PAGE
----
In regards to APIs, SDL is a great starter. It's not fast, but it is portable and is great to write games with. You can find fantastic tutorials on the page; I used it for every game of mine up to and including CSRPG2.

The best way to learn pretty much everything (excluding SDL) is by going to your local bookstore or library and picking up a book. Books are your friend and although they're definitely not cheap, a good book will serve you extremely well over the years. I'd be lost without my copy of C++ for Game Programmers.

Handy Links:
a free C++ compiler (Dev-C++), For Windows only, Mac OS X and Linux should come with compilers pre-installed
SDL
Python
Pygame
Java

5.0 Stages of Development
I've decided to show off some example games and screenshots to show you how far you'll get after x years of experience. These results might not be typical for you, but they are a general plan for what to reach for if you work hard, consistently, and often.
5.1 First Year
Newbie Game: First Year

Not much to look at, huh? A guess the number game is probably a good example to start with for your first year of game development. As you progress, you can make things like text-based RPGs, text-based shooters, and text adventures. So when do we get to the graphics, you ask?

When you've covered the essentials. In order to start with the next realm you should definitely know:
  • Basic geometry (coordinate systems, distance formulae)
  • Good program structure (avoiding global variables and copy-paste syndrome)
  • Object-oriented programming (classes, inheritance)
  • Basic optimization (simpler loops, using pointers and references instead of copy operations)
Average development time per game at this level: 1 week
5.2 Second Year
Newbie game, Year 2 (Skitter)

Now we're getting somewhere, right? In the second year, you can learn things about real time game programming that will help you to understand how games really function and "think" inside. In addition, you'll make a lot of mistakes. But hey, you'll get some graphics on the screen and impress your mates.

To progress to a third-year level of knowledge, you should know:
  • How to use a basic graphics API (SDL, ClanLib) to produce simple games
  • Collision detection and other essentials of an arcade game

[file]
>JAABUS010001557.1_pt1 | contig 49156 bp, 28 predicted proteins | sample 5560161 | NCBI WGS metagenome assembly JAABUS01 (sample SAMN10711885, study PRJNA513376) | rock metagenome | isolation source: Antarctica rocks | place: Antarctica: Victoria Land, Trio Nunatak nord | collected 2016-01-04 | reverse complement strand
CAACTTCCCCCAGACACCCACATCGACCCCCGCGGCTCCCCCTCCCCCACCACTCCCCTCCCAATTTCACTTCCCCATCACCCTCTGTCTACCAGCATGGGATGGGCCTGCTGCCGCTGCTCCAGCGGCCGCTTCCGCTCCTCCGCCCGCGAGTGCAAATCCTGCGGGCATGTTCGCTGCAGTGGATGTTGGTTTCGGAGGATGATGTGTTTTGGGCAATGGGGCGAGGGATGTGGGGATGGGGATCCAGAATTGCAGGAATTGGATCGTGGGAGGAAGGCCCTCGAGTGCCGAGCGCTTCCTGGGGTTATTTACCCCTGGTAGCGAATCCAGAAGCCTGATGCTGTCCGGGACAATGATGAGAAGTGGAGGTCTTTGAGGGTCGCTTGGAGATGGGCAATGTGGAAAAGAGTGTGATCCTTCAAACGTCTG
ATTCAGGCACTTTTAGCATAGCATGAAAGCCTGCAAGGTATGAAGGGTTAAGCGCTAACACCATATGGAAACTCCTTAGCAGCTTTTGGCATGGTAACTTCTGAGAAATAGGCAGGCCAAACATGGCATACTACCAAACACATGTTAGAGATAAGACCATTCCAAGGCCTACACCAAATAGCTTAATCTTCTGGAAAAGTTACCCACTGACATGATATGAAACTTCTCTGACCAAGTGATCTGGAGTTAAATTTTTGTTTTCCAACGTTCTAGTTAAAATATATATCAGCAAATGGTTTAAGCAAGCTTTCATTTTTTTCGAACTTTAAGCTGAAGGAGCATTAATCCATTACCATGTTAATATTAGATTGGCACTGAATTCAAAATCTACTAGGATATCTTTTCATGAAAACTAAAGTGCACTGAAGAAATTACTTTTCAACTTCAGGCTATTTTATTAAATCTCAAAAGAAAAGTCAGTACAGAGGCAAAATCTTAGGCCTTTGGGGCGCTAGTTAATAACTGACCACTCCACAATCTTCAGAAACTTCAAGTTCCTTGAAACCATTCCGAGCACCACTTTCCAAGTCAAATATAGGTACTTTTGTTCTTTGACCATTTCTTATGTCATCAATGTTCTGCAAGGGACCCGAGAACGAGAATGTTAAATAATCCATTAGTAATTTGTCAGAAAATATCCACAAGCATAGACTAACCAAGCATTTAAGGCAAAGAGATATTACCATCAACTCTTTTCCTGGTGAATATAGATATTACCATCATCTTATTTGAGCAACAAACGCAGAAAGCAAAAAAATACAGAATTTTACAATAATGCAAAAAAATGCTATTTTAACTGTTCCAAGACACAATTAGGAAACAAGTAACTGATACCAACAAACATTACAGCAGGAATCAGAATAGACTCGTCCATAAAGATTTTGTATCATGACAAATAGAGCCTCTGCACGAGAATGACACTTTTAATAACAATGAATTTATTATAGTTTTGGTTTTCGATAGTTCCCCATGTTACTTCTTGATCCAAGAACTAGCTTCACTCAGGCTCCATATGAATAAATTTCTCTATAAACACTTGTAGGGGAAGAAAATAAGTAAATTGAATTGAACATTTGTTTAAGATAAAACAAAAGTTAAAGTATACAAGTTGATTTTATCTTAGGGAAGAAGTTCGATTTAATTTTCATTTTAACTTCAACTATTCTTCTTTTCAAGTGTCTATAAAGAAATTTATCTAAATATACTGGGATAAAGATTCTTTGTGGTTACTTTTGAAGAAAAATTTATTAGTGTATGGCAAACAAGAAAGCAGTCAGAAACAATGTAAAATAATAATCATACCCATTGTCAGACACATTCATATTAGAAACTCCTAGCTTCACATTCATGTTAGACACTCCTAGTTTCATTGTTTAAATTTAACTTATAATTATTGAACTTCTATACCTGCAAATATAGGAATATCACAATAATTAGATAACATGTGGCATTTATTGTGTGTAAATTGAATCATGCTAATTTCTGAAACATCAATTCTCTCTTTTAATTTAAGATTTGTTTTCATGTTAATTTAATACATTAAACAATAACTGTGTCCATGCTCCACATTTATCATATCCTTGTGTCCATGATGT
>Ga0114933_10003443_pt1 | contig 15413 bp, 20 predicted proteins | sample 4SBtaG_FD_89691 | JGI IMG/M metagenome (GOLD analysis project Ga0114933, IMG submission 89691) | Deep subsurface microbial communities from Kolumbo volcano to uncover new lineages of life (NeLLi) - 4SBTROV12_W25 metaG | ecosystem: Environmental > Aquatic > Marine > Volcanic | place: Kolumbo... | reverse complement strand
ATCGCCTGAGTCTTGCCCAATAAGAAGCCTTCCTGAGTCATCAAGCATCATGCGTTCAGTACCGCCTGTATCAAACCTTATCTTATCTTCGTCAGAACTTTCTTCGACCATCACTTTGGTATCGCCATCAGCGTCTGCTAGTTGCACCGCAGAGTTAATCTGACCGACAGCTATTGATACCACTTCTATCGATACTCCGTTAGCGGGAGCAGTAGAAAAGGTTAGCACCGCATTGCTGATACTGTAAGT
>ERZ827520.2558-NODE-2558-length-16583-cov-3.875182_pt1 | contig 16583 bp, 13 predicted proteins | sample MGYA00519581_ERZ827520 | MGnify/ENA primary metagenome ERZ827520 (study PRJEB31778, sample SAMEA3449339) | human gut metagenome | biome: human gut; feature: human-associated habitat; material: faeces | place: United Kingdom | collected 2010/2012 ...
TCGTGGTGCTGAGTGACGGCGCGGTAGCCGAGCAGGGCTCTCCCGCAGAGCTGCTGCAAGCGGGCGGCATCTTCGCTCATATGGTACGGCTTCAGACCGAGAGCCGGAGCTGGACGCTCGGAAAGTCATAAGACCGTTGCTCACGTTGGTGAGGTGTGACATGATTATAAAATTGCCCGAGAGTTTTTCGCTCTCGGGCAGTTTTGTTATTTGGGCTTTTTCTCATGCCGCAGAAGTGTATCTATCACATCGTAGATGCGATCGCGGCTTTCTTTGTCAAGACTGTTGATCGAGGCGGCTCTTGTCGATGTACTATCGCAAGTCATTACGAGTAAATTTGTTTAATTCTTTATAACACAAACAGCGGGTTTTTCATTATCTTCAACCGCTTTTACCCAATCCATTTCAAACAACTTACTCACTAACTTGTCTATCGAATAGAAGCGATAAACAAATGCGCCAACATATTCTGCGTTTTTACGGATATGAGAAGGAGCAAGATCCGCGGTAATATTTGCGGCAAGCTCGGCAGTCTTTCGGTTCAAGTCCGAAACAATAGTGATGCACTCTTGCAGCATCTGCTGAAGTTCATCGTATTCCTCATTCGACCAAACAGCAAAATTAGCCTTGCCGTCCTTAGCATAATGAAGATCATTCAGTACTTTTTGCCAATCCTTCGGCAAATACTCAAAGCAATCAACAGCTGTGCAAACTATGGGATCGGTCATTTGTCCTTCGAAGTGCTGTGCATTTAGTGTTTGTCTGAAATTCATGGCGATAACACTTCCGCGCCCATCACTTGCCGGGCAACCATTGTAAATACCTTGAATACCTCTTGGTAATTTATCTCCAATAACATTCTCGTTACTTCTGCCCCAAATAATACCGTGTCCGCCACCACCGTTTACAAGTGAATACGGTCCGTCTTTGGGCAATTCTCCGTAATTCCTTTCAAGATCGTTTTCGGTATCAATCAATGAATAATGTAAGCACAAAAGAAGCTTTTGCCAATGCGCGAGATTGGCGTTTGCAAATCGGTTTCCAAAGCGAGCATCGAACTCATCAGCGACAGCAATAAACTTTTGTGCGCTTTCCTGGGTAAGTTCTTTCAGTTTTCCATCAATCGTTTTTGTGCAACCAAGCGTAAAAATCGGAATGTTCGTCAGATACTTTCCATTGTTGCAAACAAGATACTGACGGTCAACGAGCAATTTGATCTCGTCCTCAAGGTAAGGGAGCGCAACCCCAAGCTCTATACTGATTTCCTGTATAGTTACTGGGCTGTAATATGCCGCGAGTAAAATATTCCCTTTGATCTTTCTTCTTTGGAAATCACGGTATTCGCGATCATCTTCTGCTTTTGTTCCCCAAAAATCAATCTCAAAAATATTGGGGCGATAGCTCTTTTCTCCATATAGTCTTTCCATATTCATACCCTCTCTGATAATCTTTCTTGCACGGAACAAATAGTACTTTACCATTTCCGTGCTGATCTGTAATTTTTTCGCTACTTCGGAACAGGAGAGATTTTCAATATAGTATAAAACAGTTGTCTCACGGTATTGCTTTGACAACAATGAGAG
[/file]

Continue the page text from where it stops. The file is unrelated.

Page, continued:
• Basic design of a game's inner loop, and how to handle problems
  • Basic debugging skills
Average development time per game at this level: 1 month
5.3 Third Year
Newbie game 3 (Heroes of Roswell)
Courtesy of Patrick Avella's Heroes of Roswell

Here's where gameplay starts to come together. By the end of year three, you should have built a fairly complicated arcade-style game with pseudo-intelligent enemies and some nice animation.

People willing to move to a fourth-year level should have:
  • At least two "finished" games that can be played end-to-end under their belt
  • Great knowledge of collision detection and other game algorithms
  • Excellent knowledge of their API and programming language of choice, as well as good problem-solving knowledge, allowing them to move to new APIs and programming languages
  • Good knowledge of how to make a fun game; smart control design and decent AI.
  • Basic "programmer art" skills, i.e. making test sprites in GIMP or Photoshop
  • Great debugging skills, and knowledge of common afflictions such as memory leaks and slowdown and how to counter them
Average development time per game at this level: 1/2 year
5.4 Fourth Year
The Omega Initiative
Shot from The Omega Initiative courtesy of Laz
(Click to see full version -- it's worth it!)

Here is the cream of the crop; the single-person or team games that not only play great but look amazing as well. You can fully expect to see complicated gameplay or stunning graphics; sometimes together in a single game. Games here are only separate from commercial releases in terms of length, or mass amount of content.

People willing to move past here need: